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$('.row').slice(0, 3).css('background-color: green');
$('.row').slice(4, 6).css('background-color: yellow');
$('.row').slice(6, 10).css('background-color: green');

Or

x = 0;
$('.row').each(function() {
   if (x >= 0 && x <= 3) {
      $(this).css('background-color: green');
   }
   if (x >= 4 && x <= 6) {
      $(this).css('background-color: yellow');
   }
   if (x >= 6 && x <= 10) {
      $(this).css('background-color: green');
   }
   x++;
});

Is one faster than the other?

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jsperf.com –  j08691 May 10 '12 at 22:38

2 Answers 2

up vote 4 down vote accepted

Use slice. Each does comparisons on every iteration. Slice will just take the columns. Plus slice expresses the intention better - this will allow for better optimization (if any) and code is a lot more readable.

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@WesleyMurch I'm not convinced: jsperf.com/10543111/2 - to be fair, you simply c-p'd the questioner's errors. –  Carl May 10 '12 at 22:54
    
@Carl if you're optimizing it, then optimize both cases, not one: jsperf.com/10543111/3 ;) Slice is almost twice faster. The two additional DOM queries was the reason that slowed the first test case down. –  valentinas May 10 '12 at 23:02
    
@valentinas that doesn't do what you think it does. look at the first test output. the later DOM elements aren't colored. I revised mine to have a single dom query, each still comes out on top. I also tried coloring everything, then slicing just the yellow. –  Carl May 10 '12 at 23:06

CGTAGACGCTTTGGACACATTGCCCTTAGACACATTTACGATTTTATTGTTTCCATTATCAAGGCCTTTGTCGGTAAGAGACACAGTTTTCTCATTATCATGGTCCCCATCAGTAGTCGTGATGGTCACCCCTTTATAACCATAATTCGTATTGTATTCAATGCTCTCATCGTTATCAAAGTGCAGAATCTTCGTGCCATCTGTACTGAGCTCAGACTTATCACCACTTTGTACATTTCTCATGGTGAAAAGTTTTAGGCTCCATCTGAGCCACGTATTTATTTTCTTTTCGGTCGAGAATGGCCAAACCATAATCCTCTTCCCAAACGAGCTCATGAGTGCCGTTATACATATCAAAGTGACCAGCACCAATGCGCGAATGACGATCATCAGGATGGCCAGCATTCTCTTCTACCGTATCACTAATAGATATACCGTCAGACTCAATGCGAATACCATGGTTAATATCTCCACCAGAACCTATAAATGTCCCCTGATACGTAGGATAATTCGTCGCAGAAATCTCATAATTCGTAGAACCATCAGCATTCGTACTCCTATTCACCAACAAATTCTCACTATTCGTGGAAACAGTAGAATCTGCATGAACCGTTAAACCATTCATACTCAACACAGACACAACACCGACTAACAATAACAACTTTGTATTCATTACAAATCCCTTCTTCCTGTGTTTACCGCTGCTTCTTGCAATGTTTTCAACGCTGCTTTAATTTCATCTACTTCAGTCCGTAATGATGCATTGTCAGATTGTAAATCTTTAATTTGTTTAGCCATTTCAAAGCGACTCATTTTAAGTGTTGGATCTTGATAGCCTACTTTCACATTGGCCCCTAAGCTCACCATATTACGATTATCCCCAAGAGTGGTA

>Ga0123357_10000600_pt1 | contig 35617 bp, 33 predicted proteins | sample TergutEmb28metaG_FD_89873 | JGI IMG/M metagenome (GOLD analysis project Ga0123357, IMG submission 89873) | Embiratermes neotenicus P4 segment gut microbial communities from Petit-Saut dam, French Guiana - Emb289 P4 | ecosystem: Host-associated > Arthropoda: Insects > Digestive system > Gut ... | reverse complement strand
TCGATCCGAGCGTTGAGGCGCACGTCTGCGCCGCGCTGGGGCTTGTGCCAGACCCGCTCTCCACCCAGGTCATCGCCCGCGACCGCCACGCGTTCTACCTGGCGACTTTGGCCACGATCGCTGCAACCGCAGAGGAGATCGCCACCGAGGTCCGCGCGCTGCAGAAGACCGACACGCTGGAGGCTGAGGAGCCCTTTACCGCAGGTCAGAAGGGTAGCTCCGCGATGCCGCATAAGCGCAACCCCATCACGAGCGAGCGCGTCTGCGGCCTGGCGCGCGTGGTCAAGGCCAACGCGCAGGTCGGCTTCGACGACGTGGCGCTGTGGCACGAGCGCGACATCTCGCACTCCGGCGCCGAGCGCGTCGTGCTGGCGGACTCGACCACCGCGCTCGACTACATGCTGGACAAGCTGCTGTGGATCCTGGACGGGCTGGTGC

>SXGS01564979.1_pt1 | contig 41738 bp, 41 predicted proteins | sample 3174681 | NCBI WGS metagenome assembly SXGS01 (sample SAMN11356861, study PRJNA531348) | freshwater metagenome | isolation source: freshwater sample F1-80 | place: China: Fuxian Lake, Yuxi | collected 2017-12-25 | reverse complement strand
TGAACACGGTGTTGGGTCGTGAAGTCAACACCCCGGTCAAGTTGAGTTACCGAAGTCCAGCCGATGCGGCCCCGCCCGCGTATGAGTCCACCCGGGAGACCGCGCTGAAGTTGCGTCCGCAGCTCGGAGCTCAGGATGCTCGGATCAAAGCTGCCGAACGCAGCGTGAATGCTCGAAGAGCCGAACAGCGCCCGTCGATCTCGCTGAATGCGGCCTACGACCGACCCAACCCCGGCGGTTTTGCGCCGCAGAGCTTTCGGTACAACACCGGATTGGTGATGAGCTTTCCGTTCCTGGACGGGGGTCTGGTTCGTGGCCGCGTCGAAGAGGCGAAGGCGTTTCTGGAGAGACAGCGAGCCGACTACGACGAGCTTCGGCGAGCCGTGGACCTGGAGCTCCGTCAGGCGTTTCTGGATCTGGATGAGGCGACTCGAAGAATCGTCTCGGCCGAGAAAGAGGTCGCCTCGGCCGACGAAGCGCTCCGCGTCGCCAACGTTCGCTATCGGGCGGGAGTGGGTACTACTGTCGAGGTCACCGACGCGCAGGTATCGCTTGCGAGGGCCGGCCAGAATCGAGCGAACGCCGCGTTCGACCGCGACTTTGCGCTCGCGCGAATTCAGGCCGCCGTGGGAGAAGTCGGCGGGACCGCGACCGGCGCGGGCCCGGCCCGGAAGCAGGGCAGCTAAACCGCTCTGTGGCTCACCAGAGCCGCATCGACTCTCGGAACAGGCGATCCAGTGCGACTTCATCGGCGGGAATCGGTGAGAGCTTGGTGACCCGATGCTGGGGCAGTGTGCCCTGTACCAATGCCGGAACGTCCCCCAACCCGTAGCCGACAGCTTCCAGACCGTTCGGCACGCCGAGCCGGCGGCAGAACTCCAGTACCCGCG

I should also point out that I agree with your answer - because slice expresses intent better - but it's not strictly answering the question. –  Carl May 10 '12 at 23:10
1  
I selected on div.row instead of .row; apparently including the element type slows down the jQ. I also get that .row performs better (unexpectedly to me). With both versions close to something optimal, however, the difference is marginal. Fortunately, I can stand by my assertion that slice is more readable either way ;) –  Carl May 10 '12 at 23:16

Using exactly your example and mainly considering performance a pure css solution is probably even faster:

.row:nth-child(-n+10) { background-color: green; }
.row:nth-child(-n+6)  { background-color: yellow; }
.row:nth-child(-n+3)  { background-color: green; }

The order looks reversed, but what it does is: first all 10 items in the top 10 will be made green, then the top 6 yellow, then the top 3 green again.

But this works only on static html. If you are changing the selection dynamically then indeed use jquery.slice.

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